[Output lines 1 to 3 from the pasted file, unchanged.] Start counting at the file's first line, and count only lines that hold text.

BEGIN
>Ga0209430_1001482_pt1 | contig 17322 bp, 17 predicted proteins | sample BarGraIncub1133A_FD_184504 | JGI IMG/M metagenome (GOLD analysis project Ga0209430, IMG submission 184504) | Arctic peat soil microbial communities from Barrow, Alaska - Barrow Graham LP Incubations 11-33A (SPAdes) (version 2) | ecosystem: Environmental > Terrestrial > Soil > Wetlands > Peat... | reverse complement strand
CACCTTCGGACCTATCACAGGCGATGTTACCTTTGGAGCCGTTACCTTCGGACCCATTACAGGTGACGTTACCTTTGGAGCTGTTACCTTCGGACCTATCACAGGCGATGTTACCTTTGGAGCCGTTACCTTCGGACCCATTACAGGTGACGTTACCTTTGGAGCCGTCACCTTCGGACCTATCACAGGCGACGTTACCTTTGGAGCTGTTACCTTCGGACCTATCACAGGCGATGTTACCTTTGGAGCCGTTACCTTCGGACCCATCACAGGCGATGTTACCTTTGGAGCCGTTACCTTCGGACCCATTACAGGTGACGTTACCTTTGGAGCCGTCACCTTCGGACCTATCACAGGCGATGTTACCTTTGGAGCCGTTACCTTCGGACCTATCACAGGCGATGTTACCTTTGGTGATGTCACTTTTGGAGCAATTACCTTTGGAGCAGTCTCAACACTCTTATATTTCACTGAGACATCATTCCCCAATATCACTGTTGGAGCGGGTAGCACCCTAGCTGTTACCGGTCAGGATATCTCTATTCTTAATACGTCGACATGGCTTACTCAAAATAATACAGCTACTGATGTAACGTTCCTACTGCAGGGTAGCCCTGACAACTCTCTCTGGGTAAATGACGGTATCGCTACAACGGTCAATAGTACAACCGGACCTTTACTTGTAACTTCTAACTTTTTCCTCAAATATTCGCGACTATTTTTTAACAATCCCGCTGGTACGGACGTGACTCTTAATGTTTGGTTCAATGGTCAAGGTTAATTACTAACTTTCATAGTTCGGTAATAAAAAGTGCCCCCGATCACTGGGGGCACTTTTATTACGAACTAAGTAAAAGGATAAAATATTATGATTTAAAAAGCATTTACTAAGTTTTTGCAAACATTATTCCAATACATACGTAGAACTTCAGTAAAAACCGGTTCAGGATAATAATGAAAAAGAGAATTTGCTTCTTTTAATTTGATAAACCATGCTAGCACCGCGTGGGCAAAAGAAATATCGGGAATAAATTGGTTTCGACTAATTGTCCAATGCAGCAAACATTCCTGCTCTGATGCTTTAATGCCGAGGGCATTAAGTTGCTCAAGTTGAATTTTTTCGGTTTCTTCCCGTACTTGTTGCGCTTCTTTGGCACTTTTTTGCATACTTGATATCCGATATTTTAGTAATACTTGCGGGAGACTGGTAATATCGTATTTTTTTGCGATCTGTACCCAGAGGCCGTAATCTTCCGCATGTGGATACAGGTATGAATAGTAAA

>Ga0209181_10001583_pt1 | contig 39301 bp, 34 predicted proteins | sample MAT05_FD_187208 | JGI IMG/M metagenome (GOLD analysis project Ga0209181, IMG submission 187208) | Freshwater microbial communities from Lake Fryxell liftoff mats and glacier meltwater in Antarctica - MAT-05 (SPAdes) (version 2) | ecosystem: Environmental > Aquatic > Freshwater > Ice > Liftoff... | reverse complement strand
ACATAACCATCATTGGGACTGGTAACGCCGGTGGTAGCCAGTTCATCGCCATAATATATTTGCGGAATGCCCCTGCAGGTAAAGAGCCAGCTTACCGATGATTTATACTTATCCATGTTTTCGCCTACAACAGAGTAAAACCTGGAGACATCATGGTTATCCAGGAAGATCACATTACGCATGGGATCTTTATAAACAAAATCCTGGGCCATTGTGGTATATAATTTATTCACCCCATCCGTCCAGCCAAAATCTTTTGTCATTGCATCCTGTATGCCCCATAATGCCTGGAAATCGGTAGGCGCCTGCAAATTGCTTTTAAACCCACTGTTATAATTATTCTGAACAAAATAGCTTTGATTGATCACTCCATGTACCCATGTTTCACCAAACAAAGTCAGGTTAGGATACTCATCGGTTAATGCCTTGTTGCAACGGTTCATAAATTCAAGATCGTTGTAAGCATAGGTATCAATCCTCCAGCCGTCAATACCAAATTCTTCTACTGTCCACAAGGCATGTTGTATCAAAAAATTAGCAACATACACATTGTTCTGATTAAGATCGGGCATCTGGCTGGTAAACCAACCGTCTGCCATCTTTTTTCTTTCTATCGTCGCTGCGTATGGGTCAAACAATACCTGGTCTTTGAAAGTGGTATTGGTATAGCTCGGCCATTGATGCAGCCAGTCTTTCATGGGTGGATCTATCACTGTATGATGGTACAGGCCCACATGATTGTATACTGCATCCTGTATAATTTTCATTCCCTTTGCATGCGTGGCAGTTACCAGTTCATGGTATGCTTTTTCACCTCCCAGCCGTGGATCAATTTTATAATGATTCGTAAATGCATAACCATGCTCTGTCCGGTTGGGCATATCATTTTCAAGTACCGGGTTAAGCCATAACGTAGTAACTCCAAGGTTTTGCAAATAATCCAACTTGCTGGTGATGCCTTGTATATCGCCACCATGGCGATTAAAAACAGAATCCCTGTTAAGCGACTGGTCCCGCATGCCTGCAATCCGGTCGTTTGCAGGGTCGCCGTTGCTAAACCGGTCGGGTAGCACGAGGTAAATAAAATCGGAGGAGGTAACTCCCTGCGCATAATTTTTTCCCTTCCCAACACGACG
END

>Ga0209430_1001482_pt1 | contig 17322 bp, 17 predicted proteins | sample BarGraIncub1133A_FD_184504 | JGI IMG/M metagenome (GOLD analysis project Ga0209430, IMG submission 184504) | Arctic peat soil microbial communities from Barrow, Alaska - Barrow Graham LP Incubations 11-33A (SPAdes) (version 2) | ecosystem: Environmental > Terrestrial > Soil > Wetlands > Peat... | reverse complement strand
CACCTTCGGACCTATCACAGGCGATGTTACCTTTGGAGCCGTTACCTTCGGACCCATTACAGGTGACGTTACCTTTGGAGCTGTTACCTTCGGACCTATCACAGGCGATGTTACCTTTGGAGCCGTTACCTTCGGACCCATTACAGGTGACGTTACCTTTGGAGCCGTCACCTTCGGACCTATCACAGGCGACGTTACCTTTGGAGCTGTTACCTTCGGACCTATCACAGGCGATGTTACCTTTGGAGCCGTTACCTTCGGACCCATCACAGGCGATGTTACCTTTGGAGCCGTTACCTTCGGACCCATTACAGGTGACGTTACCTTTGGAGCCGTCACCTTCGGACCTATCACAGGCGATGTTACCTTTGGAGCCGTTACCTTCGGACCTATCACAGGCGATGTTACCTTTGGTGATGTCACTTTTGGAGCAATTACCTTTGGAGCAGTCTCAACACTCTTATATTTCACTGAGACATCATTCCCCAATATCACTGTTGGAGCGGGTAGCACCCTAGCTGTTACCGGTCAGGATATCTCTATTCTTAATACGTCGACATGGCTTACTCAAAATAATACAGCTACTGATGTAACGTTCCTACTGCAGGGTAGCCCTGACAACTCTCTCTGGGTAAATGACGGTATCGCTACAACGGTCAATAGTACAACCGGACCTTTACTTGTAACTTCTAACTTTTTCCTCAAATATTCGCGACTATTTTTTAACAATCCCGCTGGTACGGACGTGACTCTTAATGTTTGGTTCAATGGTCAAGGTTAATTACTAACTTTCATAGTTCGGTAATAAAAAGTGCCCCCGATCACTGGGGGCACTTTTATTACGAACTAAGTAAAAGGATAAAATATTATGATTTAAAAAGCATTTACTAAGTTTTTGCAAACATTATTCCAATACATACGTAGAACTTCAGTAAAAACCGGTTCAGGATAATAATGAAAAAGAGAATTTGCTTCTTTTAATTTGATAAACCATGCTAGCACCGCGTGGGCAAAAGAAATATCGGGAATAAATTGGTTTCGACTAATTGTCCAATGCAGCAAACATTCCTGCTCTGATGCTTTAATGCCGAGGGCATTAAGTTGCTCAAGTTGAATTTTTTCGGTTTCTTCCCGTACTTGTTGCGCTTCTTTGGCACTTTTTTGCATACTTGATATCCGATATTTTAGTAATACTTGCGGGAGACTGGTAATATCGTATTTTTTTGCGATCTGTACCCAGAGGCCGTAATCTTCCGCATGTGGATACAGGTATGAATAGTAAA

>Ga0209181_10001583_pt1 | contig 39301 bp, 34 predicted proteins | sample MAT05_FD_187208 | JGI IMG/M metagenome (GOLD analysis project Ga0209181, IMG submission 187208) | Freshwater microbial communities from Lake Fryxell liftoff mats and glacier meltwater in Antarctica - MAT-05 (SPAdes) (version 2) | ecosystem: Environmental > Aquatic > Freshwater > Ice > Liftoff... | reverse complement strand